I was actually enjoying myself. Now - don't get me wrong. There was pain. My quads were thrashed. My back was tired. But - I was also amazed. There were no cramps. No blisters or hot spots on my feet. I was amazed at how mile 20 had just come and gone. I was now out in that "no man's" land that we don't train for. I was slowing down with each successive mile, but, unlike San Diego, I was in control. I was passing through mile 22. Remembering that last hill before mile 23. Running (that's actually a stretch) the other direction at the split. Focusing on Mile 24 for my last gel.
Mile 22: 13:10
Mile 23: 13:01
Mile 24: 13:32
Avg pace after 24 miles: 11:45
At this point I was pretty much spent. My "running" had turned into part time brisk walk, part time jog. But there were only two miles left. I had all the motivation that I needed. I was doing it this time on *my* terms. Maybe not at *my* pace, but the Marathon Monster had not beat me down.
Mile 25: 14:24
Mile 26: 14:24
Avg pace after 26 miles: 11:58
I wish there was someway to accurately describe the last two tenths for someone who hasn't been there before. My first time through in 2008 was like a relief. I remember just being numb. I don't remember any emotion. I remember just wanting to get off my feet. I was in serious pain. Blistered feet. Cramping calves. Nauseous.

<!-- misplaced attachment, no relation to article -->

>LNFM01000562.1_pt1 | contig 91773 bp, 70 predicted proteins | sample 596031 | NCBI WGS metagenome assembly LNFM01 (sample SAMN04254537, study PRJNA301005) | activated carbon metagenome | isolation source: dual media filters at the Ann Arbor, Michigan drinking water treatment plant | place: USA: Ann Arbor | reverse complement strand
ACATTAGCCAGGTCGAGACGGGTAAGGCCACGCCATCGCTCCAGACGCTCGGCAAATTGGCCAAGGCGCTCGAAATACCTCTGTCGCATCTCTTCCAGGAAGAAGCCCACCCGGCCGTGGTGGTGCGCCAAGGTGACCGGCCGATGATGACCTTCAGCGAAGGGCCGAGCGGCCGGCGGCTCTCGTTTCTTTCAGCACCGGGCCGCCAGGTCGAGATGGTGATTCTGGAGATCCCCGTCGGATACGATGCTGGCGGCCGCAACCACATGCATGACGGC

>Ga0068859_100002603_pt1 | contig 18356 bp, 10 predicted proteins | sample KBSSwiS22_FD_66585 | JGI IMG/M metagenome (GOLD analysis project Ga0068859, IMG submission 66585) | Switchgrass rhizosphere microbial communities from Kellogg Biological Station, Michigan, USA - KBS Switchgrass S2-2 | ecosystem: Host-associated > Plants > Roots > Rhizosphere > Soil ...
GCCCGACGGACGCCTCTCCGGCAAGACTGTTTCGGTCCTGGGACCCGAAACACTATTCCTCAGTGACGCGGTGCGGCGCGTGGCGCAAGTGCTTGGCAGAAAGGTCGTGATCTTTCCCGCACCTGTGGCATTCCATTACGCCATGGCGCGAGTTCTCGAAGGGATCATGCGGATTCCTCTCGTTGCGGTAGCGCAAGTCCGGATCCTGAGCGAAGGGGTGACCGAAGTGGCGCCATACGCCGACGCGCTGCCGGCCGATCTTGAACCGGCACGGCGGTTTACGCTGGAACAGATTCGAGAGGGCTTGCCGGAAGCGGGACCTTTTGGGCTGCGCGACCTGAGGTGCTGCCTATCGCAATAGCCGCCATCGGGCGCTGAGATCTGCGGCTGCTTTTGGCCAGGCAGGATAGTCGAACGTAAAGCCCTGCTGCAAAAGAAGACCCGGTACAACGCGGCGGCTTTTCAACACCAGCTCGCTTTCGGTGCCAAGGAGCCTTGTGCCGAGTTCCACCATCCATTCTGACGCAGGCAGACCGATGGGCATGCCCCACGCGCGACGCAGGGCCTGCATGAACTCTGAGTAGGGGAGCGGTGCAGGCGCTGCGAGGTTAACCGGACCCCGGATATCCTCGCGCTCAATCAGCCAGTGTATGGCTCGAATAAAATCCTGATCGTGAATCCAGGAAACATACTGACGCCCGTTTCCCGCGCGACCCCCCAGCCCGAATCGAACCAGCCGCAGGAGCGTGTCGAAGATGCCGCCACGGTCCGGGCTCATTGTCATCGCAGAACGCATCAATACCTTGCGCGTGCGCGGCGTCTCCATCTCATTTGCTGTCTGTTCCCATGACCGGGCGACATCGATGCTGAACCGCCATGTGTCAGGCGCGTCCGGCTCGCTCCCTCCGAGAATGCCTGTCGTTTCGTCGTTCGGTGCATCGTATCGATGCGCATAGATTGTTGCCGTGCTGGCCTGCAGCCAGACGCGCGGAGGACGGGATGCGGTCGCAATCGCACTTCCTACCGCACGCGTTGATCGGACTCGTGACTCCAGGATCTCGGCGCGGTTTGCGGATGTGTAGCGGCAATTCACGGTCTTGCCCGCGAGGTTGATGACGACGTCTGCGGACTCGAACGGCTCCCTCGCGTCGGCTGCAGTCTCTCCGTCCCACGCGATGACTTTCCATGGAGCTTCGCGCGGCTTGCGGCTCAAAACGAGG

This time though was like night and day. I took my camera out and made sure it was flipped into video mode. I was aware of my surroundings. I made the left turn into the finish chute. I dug down and started running again. I started passing people. That digital clock was pulling me in. I heard people yelling. At me! For me! "Go go!" "You've earned it!" "Yeah!" I heard my name! It was my son and daughter standing right at the finish! I still get choked up reliving the final .2. Excuse me while I dab away some tears.
I hit the finish line with arms raised. This time victory! And yes. This time there was emotion. The course did not chew me up and spit me out. I had to make some compromises, but I finished. And I finished on my feet.
Final 0.2: 6:10 (This time was actually for the final .55, and can you believe it? I forgot to turn the watch off when I crossed the line!)
Final time: 5:16:31 for a 12:05 average. My Garmin actually read 26.55 when said and done. the difference of .35 miles can easily add up over the course by not hitting the tangents at the curves, zigzagging through runners, detouring to say hi to people etc.
To be honest, the post race was just kind of bleh. I was interested in one thing. WATER!!! I made it through the chute, had a metal put over my neck, and grabbed a couple bottles of water. There was plenty of food, recovery drinks, etc., but to be honest the last thing I felt like was eating. I found a nice place on the grass and took a load off my feet. For the first time I took an assessment of where I was physically. My quads were dust. But - I had no chafing. No blisters. No nothing. Within about 10 minutes I was up to find my kids, get my bag, and hit up Roscoe's for some real food! This one was history! Next please.